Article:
Our main character Dr. Kris Kelvin is a psychologist who arrives on Solaris station following a call from his mentor from university (You know, if Jürgen put such a call out for me, I’d go). For Dr. Kelvin this is the result of years and years of work and sacrifices, some more intense than others. However when he arrives, he finds an outpost in shambles and the last two scientists working on the station reduced to paranoid and deeply anti-social men, one of whom refuses to venture out of his lab or allow anyone into it. The other one, Dr. Snow is a rambling wreck of a man who is barely coherent. It is here that he learns the man he came to see, Dr. Gibarian committed suicide, injecting himself with a poison and spending his last moments hiding in a locker in his quarters. The only warning that Dr. Kelvin gets about the strangeness of his situation is when Snow warns him that if he sees anyone besides himself or Dr. Sartorius he should not react or interact with the person he sees (Oh no. Ooooh Noooo). Things start to go surreal on us when Dr. Kelvin is approaching Gabarian's quarters and finds himself being passed by a half naked black woman who promptly disappears. Disturbed by this and his investigations turning up nothing - as he's a psychologist not a criminal forensic scientist after all - he barricades himself in his quarters and gets a very fitful night of sleep. Which is going to turn out to be his easiest night on the station because when he wakes up, sitting right next to him is Rheya, his girlfriend...Who’s been dead for years, because she killed herself when he left her (Woah there! Talk about mentally unbalanced ex girlfriends, holy crap!).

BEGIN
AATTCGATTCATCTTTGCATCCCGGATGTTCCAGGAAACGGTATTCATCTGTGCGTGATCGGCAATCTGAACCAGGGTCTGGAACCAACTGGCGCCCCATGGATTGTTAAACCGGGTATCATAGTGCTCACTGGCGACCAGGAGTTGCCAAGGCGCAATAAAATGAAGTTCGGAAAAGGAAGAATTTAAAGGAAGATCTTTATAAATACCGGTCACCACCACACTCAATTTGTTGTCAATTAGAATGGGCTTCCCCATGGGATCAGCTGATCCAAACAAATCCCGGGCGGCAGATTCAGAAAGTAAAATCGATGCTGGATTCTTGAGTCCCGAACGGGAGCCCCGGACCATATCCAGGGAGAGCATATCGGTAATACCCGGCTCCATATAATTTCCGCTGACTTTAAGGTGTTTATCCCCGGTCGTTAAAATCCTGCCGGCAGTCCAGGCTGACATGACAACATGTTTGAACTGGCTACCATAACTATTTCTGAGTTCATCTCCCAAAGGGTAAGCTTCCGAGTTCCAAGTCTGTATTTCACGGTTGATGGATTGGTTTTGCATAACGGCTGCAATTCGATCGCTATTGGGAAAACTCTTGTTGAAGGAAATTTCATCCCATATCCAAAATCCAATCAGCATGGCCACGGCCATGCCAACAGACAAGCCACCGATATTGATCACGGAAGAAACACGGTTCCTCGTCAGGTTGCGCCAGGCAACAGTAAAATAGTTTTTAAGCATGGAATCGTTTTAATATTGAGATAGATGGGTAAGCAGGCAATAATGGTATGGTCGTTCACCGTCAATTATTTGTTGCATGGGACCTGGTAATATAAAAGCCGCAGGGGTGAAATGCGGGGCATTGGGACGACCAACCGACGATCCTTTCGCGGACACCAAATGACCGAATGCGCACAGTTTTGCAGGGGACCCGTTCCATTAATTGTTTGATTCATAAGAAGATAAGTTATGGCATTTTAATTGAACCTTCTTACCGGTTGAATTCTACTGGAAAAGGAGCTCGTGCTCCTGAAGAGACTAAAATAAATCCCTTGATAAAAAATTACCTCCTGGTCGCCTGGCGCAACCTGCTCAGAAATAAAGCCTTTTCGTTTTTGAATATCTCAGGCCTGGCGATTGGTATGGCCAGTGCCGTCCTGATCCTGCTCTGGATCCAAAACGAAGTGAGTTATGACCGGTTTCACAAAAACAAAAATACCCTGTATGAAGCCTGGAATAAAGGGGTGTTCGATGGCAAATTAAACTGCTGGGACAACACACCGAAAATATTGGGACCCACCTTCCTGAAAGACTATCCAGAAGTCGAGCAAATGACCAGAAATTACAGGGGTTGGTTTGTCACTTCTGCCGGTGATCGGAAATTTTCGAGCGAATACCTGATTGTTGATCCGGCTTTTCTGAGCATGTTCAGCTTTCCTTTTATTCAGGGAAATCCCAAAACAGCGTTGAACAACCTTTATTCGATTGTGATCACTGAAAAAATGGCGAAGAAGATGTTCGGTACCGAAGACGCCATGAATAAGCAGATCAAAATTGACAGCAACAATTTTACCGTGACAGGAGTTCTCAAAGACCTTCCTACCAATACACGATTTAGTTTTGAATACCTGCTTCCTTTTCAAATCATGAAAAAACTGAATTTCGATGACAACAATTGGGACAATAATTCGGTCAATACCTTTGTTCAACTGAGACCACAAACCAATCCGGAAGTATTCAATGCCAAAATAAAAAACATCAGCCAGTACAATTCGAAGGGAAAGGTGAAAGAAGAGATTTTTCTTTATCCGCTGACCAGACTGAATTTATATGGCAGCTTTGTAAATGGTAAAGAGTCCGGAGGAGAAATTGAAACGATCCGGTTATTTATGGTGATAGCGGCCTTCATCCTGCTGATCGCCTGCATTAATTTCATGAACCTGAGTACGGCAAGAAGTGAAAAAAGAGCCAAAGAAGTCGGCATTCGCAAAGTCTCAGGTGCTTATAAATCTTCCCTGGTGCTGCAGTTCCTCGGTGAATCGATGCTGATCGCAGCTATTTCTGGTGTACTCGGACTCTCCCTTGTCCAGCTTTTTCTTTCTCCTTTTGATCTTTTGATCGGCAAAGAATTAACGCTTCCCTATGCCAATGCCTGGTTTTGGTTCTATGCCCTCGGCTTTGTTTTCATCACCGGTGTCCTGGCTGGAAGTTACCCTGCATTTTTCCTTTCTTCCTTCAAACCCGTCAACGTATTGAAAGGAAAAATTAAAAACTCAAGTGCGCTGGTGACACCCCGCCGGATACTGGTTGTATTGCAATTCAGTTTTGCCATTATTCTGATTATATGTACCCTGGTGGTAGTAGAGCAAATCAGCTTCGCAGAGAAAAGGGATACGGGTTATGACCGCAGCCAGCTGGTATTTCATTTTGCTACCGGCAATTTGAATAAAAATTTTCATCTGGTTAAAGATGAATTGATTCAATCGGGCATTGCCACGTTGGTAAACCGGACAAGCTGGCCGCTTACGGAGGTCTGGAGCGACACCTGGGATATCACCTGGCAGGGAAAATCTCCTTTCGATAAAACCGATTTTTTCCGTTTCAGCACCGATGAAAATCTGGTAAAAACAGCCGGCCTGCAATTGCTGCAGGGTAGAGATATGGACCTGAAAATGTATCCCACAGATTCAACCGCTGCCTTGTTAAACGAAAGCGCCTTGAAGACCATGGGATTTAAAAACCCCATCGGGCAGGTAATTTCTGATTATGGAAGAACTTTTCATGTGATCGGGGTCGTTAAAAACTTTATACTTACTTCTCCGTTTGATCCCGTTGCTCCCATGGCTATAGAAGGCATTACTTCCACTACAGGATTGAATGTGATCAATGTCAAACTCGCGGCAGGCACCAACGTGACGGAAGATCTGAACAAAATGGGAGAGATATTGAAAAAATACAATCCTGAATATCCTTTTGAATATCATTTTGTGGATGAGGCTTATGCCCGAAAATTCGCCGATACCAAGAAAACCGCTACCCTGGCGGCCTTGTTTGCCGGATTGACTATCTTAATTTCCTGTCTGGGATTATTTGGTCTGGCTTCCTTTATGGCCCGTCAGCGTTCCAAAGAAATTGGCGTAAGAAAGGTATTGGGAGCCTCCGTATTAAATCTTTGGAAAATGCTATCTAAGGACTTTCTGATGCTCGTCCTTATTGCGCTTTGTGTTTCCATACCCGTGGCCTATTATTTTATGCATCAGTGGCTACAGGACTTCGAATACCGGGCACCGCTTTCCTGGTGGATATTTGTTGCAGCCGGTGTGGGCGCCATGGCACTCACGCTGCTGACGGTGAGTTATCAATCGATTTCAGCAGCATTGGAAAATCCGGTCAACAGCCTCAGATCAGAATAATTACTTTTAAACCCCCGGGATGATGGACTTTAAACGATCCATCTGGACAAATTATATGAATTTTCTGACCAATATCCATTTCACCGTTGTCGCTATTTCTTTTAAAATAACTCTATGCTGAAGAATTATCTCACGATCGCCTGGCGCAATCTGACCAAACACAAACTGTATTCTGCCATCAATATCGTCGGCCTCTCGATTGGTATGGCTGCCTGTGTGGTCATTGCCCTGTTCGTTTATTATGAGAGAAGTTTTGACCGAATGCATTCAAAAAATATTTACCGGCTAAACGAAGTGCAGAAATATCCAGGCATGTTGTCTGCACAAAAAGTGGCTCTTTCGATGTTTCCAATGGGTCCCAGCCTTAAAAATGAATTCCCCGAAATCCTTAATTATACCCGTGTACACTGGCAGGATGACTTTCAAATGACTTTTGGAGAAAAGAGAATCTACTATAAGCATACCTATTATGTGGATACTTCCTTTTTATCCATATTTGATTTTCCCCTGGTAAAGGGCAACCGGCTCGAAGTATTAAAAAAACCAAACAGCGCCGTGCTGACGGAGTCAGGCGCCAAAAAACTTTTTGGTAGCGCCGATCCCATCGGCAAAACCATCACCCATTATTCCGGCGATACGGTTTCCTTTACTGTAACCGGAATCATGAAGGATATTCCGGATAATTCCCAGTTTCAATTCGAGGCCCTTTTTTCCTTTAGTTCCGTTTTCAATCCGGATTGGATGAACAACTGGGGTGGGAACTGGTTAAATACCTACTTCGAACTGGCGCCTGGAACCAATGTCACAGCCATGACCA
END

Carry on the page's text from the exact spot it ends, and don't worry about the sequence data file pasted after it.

Dr. Kelvin then finds that each member of the station also has a “visitor” as they call them and although they don't seem hostile, they do insist on having “their” scientist in view and within earshot at all times. If their scientist retreats out of view, they flip out and proceed to utterly destroy any obstacle between them and the scientist in question. Whether it be doors, walls... You get the idea. They are made up of subatomic particles they call neutrinos too small for earth microscopes to see, as they can only see to the level of atoms (I’m just gonna leave this alone…). Frankly there's only one place that the visitors could come from but why? What caused Solaris to send phantoms pulled from the heads of it's researchers? Why is it sending these phantoms? What are the scientists and Dr. Kelvin suppose to do about it?